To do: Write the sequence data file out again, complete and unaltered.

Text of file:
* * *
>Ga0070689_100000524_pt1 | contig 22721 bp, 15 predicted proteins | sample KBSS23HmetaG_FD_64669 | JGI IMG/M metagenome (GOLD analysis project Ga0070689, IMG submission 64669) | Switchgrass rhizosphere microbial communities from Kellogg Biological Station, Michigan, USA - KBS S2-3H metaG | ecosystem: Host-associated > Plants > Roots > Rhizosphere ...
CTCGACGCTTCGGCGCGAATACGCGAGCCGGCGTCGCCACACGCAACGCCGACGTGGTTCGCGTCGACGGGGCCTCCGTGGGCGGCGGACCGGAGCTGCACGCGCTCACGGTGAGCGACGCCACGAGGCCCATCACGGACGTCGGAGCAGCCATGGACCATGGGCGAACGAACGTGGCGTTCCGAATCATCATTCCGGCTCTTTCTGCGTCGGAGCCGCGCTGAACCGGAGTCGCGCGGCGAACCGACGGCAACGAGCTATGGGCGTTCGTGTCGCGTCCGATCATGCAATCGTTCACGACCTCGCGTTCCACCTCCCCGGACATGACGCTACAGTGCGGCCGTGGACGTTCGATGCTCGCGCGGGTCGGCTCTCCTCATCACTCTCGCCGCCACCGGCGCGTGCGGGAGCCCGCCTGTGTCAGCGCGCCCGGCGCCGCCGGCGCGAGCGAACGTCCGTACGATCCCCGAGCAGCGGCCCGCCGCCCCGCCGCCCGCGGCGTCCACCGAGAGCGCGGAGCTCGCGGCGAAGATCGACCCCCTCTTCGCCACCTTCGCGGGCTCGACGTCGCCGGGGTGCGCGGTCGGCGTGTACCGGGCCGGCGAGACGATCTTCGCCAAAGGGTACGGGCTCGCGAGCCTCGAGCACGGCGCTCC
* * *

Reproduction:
>Ga0070689_100000524_pt1 | contig 22721 bp, 15 predicted proteins | sample KBSS23HmetaG_FD_64669 | JGI IMG/M metagenome (GOLD analysis project Ga0070689, IMG submission 64669) | Switchgrass rhizosphere microbial communities from Kellogg Biological Station, Michigan, USA - KBS S2-3H metaG | ecosystem: Host-associated > Plants > Roots > Rhizosphere ...
CTCGACGCTTCGGCGCGAATACGCGAGCCGGCGTCGCCACACGCAACGCCGACGTGGTTCGCGTCGACGGGGCCTCCGTGGGCGGCGGACCGGAGCTGCACGCGCTCACGGTGAGCGACGCCACGAGGCCCATCACGGACGTCGGAGCAGCCATGGACCATGGGCGAACGAACGTGGCGTTCCGAATCATCATTCCGGCTCTTTCTGCGTCGGAGCCGCGCTGAACCGGAGTCGCGCGGCGAACCGACGGCAACGAGCTATGGGCGTTCGTGTCGCGTCCGATCATGCAATCGTTCACGACCTCGCGTTCCACCTCCCCGGACATGACGCTACAGTGCGGCCGTGGACGTTCGATGCTCGCGCGGGTCGGCTCTCCTCATCACTCTCGCCGCCACCGGCGCGTGCGGGAGCCCGCCTGTGTCAGCGCGCCCGGCGCCGCCGGCGCGAGCGAACGTCCGTACGATCCCCGAGCAGCGGCCCGCCGCCCCGCCGCCCGCGGCGTCCACCGAGAGCGCGGAGCTCGCGGCGAAGATCGACCCCCTCTTCGCCACCTTCGCGGGCTCGACGTCGCCGGGGTGCGCGGTCGGCGTGTACCGGGCCGGCGAGACGATCTTCGCCAAAGGGTACGGGCTCGCGAGCCTCGAGCACGGCGCTCC